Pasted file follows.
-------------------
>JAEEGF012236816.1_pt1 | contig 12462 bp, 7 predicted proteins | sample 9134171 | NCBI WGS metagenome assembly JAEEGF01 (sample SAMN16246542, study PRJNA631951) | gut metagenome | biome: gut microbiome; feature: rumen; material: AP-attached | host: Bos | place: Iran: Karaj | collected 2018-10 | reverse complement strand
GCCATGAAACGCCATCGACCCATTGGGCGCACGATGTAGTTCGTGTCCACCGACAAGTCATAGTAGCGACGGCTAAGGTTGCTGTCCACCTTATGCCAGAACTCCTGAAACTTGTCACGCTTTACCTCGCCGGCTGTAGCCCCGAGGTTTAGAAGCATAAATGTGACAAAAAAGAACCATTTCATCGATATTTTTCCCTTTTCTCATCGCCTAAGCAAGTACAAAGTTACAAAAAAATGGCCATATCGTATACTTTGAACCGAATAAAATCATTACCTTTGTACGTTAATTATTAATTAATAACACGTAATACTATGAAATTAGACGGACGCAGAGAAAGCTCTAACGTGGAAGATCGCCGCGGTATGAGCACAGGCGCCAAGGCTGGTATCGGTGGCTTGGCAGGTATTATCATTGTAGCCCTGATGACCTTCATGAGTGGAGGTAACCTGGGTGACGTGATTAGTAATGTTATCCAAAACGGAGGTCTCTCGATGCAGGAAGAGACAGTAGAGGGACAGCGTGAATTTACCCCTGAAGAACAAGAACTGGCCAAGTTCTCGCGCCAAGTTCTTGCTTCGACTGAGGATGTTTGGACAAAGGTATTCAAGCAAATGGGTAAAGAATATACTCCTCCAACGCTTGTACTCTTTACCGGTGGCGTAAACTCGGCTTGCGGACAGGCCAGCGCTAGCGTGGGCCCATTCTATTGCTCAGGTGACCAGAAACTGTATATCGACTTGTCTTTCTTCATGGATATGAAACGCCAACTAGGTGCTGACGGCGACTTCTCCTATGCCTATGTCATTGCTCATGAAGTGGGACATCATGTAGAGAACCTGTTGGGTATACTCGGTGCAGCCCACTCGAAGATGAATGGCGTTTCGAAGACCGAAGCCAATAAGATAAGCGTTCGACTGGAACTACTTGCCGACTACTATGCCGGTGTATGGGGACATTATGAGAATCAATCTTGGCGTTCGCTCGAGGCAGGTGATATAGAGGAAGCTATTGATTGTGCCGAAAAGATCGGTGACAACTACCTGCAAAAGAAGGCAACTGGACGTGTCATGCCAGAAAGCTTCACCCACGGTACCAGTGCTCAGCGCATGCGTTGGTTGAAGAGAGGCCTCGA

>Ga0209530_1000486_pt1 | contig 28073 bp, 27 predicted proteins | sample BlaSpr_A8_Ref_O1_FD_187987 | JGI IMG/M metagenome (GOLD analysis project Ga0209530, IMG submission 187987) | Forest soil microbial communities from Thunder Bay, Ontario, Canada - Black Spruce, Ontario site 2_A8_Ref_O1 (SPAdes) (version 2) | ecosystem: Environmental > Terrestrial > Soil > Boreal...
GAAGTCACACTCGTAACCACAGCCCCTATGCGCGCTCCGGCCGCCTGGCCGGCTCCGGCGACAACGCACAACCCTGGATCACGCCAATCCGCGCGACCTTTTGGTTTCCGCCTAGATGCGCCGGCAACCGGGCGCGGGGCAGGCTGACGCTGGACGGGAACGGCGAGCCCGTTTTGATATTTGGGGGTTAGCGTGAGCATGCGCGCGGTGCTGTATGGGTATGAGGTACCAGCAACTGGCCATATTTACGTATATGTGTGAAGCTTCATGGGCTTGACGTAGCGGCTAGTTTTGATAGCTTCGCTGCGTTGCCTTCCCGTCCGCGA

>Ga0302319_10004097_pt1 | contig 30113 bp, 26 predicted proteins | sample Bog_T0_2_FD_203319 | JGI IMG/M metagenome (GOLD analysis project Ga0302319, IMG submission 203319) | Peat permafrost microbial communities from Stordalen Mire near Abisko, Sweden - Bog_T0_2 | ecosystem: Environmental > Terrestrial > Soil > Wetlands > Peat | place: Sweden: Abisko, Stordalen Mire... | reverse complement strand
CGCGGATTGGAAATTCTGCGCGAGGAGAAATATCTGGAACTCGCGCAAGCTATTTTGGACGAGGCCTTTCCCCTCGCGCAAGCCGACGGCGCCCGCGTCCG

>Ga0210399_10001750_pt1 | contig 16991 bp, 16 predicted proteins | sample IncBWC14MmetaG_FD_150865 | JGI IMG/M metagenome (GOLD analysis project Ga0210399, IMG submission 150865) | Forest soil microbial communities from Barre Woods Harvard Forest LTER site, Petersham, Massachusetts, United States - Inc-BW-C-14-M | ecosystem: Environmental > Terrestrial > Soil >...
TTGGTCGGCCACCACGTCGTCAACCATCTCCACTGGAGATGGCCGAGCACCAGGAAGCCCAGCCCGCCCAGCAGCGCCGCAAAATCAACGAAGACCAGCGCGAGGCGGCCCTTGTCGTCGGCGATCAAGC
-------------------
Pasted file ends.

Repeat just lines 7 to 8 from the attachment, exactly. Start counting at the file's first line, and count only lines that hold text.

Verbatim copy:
>Ga0210399_10001750_pt1 | contig 16991 bp, 16 predicted proteins | sample IncBWC14MmetaG_FD_150865 | JGI IMG/M metagenome (GOLD analysis project Ga0210399, IMG submission 150865) | Forest soil microbial communities from Barre Woods Harvard Forest LTER site, Petersham, Massachusetts, United States - Inc-BW-C-14-M | ecosystem: Environmental > Terrestrial > Soil >...
TTGGTCGGCCACCACGTCGTCAACCATCTCCACTGGAGATGGCCGAGCACCAGGAAGCCCAGCCCGCCCAGCAGCGCCGCAAAATCAACGAAGACCAGCGCGAGGCGGCCCTTGTCGTCGGCGATCAAGC